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attended with considerable expense, nevertheless it is understood to be an indispensable object to have them in perfect repair, since the fertility of the country depends entirely on them. The plan here proposed of converting them to new purposes of utility would add to their importance, and the interest of keeping them up, without in any way increasing their expense.
“On the fishes of Bengal, Assam, and other provinces subject to the inundations of the larger rivers, we can exercise no control, nor is it desirable that we should, even if it were in our power, the supply of fish being plentiful and constant enough : but in the higher parts of the plains, near the foot of the mountains where the larger Cirrhins and Barbels retire during the dry season for the purpose of spawning, fisheries might be carried on with advantage to a considerable extent.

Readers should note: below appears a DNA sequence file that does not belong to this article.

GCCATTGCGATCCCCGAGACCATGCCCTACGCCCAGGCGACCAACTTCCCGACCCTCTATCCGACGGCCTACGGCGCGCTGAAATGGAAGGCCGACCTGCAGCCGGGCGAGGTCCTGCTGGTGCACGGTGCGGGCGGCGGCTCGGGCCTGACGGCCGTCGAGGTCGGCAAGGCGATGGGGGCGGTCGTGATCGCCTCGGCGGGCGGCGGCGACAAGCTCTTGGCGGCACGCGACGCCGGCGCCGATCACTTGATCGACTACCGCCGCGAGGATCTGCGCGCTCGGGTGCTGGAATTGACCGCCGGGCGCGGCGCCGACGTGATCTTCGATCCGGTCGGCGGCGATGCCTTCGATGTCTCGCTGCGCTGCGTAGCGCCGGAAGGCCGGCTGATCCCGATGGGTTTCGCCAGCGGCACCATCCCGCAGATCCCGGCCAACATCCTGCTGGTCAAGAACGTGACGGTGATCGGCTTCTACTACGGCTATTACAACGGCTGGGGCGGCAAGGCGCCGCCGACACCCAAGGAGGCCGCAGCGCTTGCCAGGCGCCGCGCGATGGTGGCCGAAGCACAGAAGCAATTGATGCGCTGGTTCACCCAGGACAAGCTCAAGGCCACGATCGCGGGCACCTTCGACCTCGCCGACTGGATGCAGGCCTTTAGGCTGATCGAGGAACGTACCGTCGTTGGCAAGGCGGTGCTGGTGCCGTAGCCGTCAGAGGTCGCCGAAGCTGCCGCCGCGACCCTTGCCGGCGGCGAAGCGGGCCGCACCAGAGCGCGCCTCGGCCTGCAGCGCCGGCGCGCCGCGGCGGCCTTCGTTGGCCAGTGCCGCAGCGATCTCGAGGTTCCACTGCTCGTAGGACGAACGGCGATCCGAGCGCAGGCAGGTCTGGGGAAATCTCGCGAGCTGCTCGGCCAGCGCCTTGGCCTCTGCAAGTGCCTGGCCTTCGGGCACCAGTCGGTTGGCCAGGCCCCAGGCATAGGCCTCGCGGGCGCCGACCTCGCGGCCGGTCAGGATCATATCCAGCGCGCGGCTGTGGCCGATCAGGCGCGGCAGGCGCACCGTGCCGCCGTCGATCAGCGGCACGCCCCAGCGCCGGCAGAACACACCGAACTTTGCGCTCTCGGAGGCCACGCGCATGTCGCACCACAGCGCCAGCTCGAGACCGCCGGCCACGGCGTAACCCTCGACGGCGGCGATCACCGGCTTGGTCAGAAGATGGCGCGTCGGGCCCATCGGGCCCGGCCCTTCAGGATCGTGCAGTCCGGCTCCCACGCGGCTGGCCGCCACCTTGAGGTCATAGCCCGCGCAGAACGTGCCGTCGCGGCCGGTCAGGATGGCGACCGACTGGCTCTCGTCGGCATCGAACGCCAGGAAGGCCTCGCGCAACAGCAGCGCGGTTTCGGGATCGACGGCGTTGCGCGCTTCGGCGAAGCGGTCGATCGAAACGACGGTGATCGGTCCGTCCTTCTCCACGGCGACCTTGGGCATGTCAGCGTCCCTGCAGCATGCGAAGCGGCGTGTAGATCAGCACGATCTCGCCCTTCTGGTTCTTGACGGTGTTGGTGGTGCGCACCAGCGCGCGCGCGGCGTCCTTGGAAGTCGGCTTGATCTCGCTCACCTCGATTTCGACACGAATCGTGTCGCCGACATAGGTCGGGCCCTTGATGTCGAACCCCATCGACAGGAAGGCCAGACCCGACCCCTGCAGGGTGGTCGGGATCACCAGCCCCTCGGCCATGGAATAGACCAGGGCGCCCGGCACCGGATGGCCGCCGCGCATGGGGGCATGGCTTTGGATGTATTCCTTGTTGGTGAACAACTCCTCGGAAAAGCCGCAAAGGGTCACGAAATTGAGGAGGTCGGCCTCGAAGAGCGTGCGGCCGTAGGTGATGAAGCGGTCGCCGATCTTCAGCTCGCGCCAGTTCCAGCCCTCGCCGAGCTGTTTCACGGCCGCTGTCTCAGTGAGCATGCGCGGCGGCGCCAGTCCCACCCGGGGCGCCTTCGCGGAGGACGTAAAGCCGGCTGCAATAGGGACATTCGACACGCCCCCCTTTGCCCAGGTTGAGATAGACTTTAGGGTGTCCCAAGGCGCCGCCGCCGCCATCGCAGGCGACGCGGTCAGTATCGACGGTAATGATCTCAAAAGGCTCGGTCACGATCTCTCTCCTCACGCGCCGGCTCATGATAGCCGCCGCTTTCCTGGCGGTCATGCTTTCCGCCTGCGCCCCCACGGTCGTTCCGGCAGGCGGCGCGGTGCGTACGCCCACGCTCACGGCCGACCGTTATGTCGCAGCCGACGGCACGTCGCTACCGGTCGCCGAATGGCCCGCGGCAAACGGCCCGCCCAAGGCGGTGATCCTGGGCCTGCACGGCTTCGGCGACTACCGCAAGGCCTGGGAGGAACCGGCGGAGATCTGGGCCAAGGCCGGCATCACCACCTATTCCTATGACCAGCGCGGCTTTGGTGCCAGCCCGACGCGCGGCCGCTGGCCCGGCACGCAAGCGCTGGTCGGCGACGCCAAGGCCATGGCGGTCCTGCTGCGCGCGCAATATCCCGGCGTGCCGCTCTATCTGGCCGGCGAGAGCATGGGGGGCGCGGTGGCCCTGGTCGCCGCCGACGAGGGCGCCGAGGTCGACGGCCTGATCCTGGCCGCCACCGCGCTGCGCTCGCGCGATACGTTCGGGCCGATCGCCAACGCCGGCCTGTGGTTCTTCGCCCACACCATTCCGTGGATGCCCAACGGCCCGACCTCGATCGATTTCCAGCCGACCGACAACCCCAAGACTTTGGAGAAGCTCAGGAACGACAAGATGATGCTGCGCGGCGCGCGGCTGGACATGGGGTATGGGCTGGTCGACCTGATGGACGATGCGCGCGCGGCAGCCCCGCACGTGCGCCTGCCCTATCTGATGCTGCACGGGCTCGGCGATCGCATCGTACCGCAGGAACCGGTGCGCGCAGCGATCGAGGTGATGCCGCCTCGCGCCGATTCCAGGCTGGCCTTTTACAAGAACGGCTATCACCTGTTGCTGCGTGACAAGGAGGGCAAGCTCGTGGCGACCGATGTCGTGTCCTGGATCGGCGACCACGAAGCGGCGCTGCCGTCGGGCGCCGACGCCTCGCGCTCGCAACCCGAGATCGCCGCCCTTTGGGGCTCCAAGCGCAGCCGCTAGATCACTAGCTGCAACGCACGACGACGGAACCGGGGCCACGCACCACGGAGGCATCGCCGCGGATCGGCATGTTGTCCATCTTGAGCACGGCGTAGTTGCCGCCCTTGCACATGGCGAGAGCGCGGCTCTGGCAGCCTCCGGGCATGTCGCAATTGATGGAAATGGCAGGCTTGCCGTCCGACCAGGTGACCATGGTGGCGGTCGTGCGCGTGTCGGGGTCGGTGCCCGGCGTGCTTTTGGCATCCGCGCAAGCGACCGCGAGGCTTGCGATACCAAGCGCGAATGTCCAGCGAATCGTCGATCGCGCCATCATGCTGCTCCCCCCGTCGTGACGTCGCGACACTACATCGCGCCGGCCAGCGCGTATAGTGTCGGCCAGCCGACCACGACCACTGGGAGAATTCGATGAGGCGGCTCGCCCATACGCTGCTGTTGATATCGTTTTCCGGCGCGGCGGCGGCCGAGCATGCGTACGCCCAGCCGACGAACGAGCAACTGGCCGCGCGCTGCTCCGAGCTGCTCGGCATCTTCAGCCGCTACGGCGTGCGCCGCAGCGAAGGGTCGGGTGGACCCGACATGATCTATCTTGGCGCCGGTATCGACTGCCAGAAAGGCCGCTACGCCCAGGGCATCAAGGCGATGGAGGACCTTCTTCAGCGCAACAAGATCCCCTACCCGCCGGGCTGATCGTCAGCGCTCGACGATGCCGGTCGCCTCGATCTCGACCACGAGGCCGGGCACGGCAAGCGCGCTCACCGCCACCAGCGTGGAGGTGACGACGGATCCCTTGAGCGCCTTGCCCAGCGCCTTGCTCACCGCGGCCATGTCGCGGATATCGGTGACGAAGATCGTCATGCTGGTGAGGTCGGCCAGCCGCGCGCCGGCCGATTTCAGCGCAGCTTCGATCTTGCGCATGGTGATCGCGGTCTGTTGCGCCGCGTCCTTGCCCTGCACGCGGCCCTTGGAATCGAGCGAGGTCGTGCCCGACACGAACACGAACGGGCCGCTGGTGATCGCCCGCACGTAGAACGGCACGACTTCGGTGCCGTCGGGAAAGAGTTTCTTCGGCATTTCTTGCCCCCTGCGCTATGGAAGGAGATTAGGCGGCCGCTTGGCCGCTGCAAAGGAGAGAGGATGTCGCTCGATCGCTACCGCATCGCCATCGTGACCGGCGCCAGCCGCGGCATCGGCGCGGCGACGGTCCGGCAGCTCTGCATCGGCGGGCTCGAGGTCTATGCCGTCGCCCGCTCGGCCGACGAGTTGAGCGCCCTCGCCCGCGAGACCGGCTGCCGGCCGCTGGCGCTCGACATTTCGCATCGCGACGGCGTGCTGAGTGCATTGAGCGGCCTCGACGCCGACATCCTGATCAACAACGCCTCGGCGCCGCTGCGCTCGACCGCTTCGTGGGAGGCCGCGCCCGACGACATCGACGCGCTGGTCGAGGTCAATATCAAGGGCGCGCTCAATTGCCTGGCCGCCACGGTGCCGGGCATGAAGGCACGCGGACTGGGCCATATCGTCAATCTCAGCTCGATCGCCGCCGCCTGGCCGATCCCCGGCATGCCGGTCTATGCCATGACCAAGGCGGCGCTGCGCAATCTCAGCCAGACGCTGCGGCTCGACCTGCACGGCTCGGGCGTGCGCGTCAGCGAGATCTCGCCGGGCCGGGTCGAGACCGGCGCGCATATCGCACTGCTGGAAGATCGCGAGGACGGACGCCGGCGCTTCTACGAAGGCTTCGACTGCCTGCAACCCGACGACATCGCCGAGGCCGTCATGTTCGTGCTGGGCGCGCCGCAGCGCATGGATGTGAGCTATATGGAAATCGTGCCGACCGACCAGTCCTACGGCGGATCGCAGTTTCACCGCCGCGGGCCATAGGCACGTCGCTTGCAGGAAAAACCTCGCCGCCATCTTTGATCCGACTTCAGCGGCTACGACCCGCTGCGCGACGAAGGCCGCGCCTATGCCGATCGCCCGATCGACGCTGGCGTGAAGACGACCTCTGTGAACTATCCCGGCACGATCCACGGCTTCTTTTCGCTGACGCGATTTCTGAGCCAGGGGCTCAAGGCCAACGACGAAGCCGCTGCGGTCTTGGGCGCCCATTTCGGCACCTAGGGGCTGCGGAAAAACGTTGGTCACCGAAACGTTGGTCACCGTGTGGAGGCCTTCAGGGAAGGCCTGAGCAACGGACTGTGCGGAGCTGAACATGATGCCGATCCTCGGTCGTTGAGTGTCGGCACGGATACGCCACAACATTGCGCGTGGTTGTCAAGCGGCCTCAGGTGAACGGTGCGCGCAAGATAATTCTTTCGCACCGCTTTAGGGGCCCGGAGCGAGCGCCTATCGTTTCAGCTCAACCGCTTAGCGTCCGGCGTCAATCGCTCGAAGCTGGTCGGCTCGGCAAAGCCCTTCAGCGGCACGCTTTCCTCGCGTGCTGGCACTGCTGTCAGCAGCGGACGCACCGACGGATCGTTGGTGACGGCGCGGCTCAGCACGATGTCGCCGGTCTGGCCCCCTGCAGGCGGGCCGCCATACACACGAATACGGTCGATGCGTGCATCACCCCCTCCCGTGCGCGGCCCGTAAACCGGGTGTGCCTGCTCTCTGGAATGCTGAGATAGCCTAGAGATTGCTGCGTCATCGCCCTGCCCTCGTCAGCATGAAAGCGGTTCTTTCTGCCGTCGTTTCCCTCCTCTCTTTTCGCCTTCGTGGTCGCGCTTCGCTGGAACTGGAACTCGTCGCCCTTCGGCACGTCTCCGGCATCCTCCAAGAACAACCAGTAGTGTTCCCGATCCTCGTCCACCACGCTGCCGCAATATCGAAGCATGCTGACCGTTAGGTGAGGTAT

“It would here be out of place to enter on the subject of sea fisheries, and before we could do so with advantage it would be necessary to pay as much attention, or more, to the fishes of our coasts as we have devoted to those of our rivers.
“ Already we have attained one important piece of information regarding the value of the Sulea fish of our estuaries, Polynemus sele, Buch., which from the earliest times has been celebrated throughout China for its isinglass. This substance was formerly supposed to be afforded only by certain fishes in the rivers of Muscovy, from whence it was exported to all parts of Europe, where, from its high price, its use is chiefly confined to the arts.